Removing Hair Dye from Skin

There are many commercial and household products available which may help remove these nasty stains from your skin, alcohol is one widely used product which frequently works when rubbing in a circular motion but unfortunately is not cheap. Removal may not seem easy, but the common problem has been solved with plenty of remedies.

The recommended method of login admin by far is to actually use hair dye, this technique is used by many hair stylists & professionals. The theory behind it is that when dye has dried, it becomes much harder to remove even when rubbed with alcohol. Rubbing more hair dye onto the stains will trigger a chemical reaction which loosens up the previous coat allowing you to easily wipe the now wet dye off with a towel, be sure to quickly wash off what is left with alcohol, dish washing detergent or baking soda.

Protecting your skin

The best and easiest way of preventing the spread of dye on the skin is to use Petroleum Jelly, Vaseline or Soft Paraffin, which acts as repellent when applied to skin. Before attempting to dye hair, using your fingers rub a little jelly on your hands, neck, ears, forehead, pretty much your entire hairline or any area which may be prone to staining so there’s no need to remove dye from your skin later. Petroleum washes off very easily.

These may help

When trying these products, be sure to let them soak into the dye for a minute or two before trying to remove by running hot water over it or by wiping it off with a damp cloth.

  • Toothpaste – Works well removing dyes, use a brush, fades away
  • Alcohol – Works quickly and should also be wiped quickly
  • Baking Soda – Best when mixed with something else
  • Dish washing liquid – Preferably with lemon
  • Laundry powder – Heats up when wet
  • Acetone – Dries skin badly (not recommended)
  • Shampoo & Hot water – Takes a few rinses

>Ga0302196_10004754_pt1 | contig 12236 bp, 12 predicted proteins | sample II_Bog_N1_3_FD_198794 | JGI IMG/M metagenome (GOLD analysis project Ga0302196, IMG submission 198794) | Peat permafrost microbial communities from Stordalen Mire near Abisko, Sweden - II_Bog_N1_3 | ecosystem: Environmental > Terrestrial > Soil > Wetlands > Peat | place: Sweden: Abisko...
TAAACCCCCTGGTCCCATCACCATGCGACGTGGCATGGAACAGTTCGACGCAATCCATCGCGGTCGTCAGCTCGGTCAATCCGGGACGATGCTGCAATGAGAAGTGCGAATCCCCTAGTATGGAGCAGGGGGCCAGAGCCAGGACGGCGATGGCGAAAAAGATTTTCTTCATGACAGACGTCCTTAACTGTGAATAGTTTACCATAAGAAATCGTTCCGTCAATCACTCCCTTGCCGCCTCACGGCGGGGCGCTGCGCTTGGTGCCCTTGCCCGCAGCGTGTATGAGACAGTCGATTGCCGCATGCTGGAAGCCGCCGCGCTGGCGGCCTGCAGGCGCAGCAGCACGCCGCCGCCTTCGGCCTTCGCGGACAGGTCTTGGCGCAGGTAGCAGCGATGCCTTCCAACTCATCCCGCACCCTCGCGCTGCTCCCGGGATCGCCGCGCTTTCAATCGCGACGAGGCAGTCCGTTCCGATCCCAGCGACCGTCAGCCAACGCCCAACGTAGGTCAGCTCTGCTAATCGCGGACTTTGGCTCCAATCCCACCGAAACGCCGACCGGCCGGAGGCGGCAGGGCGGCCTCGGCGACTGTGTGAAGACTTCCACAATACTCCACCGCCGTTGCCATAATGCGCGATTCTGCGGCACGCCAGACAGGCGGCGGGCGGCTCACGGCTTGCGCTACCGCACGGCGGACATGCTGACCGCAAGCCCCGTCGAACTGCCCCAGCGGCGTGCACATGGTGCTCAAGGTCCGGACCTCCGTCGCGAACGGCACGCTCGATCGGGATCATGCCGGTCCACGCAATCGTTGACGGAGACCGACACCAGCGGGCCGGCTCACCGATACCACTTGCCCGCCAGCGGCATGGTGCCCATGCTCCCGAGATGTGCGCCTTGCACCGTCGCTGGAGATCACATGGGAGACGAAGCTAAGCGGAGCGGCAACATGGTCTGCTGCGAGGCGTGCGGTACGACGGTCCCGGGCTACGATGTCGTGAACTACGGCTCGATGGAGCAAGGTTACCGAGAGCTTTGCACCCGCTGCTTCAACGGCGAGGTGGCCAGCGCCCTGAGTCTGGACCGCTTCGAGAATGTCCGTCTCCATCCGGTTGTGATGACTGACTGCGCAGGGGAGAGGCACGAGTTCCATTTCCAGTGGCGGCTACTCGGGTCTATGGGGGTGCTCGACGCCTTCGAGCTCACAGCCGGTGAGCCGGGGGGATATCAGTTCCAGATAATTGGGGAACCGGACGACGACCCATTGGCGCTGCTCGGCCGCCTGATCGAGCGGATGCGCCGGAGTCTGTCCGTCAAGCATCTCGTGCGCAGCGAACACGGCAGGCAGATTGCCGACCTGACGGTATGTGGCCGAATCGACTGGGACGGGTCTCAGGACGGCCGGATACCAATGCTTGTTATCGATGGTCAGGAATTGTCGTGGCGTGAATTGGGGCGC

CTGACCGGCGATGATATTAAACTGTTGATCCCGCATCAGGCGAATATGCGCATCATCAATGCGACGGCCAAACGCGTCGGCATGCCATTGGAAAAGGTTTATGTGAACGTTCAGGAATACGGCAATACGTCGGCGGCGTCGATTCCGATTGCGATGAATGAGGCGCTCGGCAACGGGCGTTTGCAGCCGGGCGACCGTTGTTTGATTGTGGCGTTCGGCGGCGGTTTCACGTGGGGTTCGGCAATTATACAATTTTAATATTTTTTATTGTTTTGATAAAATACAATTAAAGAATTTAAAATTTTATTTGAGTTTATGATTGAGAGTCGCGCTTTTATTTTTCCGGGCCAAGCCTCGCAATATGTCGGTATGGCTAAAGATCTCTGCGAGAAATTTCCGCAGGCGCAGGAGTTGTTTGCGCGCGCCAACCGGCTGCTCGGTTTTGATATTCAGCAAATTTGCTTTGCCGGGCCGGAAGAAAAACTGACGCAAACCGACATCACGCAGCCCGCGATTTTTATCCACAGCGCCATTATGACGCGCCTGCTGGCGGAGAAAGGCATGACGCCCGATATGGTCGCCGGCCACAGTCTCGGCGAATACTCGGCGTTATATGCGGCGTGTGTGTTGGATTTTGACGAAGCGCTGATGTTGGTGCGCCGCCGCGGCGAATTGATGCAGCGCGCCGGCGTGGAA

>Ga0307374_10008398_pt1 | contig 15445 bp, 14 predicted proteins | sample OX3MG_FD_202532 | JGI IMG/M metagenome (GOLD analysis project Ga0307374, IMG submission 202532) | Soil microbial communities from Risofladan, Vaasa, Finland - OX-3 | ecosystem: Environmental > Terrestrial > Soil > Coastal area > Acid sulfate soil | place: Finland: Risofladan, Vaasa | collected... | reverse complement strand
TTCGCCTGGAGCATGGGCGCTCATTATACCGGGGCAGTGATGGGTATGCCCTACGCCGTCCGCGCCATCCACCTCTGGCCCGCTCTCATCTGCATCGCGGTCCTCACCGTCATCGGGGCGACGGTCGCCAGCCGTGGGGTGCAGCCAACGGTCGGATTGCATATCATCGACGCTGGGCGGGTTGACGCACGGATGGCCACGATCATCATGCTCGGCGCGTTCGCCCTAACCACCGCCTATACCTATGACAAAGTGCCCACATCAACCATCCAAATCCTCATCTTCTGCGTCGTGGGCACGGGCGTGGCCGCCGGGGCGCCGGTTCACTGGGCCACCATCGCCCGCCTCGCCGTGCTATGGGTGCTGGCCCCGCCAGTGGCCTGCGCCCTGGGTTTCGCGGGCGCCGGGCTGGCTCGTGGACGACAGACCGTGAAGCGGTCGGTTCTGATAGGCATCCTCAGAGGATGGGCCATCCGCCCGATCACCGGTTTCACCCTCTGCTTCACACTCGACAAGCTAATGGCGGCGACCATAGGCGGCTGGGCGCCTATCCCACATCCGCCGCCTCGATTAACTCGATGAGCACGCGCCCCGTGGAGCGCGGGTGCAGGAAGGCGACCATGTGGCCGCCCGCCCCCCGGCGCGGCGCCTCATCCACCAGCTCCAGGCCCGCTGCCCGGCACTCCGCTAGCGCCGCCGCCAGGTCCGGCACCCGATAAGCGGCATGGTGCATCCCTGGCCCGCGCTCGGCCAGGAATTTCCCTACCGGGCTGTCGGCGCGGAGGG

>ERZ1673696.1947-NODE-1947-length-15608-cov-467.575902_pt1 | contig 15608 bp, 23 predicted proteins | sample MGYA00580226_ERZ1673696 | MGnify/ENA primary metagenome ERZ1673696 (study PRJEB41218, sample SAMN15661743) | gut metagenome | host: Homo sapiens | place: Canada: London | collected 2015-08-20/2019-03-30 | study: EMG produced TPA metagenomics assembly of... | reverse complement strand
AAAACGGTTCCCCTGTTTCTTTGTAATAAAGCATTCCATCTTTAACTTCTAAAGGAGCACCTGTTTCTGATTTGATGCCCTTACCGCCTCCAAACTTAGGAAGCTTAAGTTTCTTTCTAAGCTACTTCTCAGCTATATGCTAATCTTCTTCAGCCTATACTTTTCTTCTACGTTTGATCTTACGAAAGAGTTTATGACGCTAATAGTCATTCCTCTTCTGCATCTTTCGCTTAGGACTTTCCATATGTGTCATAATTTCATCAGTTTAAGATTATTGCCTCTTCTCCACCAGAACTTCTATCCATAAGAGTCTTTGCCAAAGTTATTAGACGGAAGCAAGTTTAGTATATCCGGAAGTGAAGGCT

* Never risk going to extremes trying to remove hair dye from your skin, don’t try to remove these stains by force. In case you are having difficulty removing dark stains or they slowly won’t fade after trying all the products listed above, seek help from a professional. Do not use products you may be allergic to or which may damage skin.

Why is it so hard?

All commercial coloring methods, whether they are rinses, temporary dyes, semi-permanent or permanent dyes use chemicals to achieve the desired pigment and shading. The skin is made of the same structural protein as hair, called Keratin. This is why dyeing substances react with skin and hair alike.

Rinses need to be made with the right properties to enable the effect to last until the next shampoo. They need to be resistant to dissolving in the rain or with sweat. Consequently, rinses are often hard to remove from the skin and even discolor the scalp (which may appeal to persons with thin hair by concealing the natural skin on the scalp).

Semi-permanent methods are applied while the hair is wet, making it more difficult to first protect the skin with the repellents mentioned above.

Permanent applications are the most complex, giving the absorption a stubborn hold, making removal from the skin challenging.  Permanent dyes work by firstly combining an oxidizer (ie: hydrogen peroxide) and ammonia (an alkaline chemical) with a color agent.  The ammonia opens up the cuticle, enabling the developer and new color to reach the inner part of the hair. If the mixture comes into contact with skin, the ammonia being the catalyst ensures rapid if not immediate blending into the skin.

Lightening agents on the other hand usually do not leave stains on skin. Chemicals such as bleach and hydrogen peroxide are used for lightening. They work in the opposite manner by removing rather than adding color.

Whatever coloring method you use, make sure to remove the mixture from your skin immediately.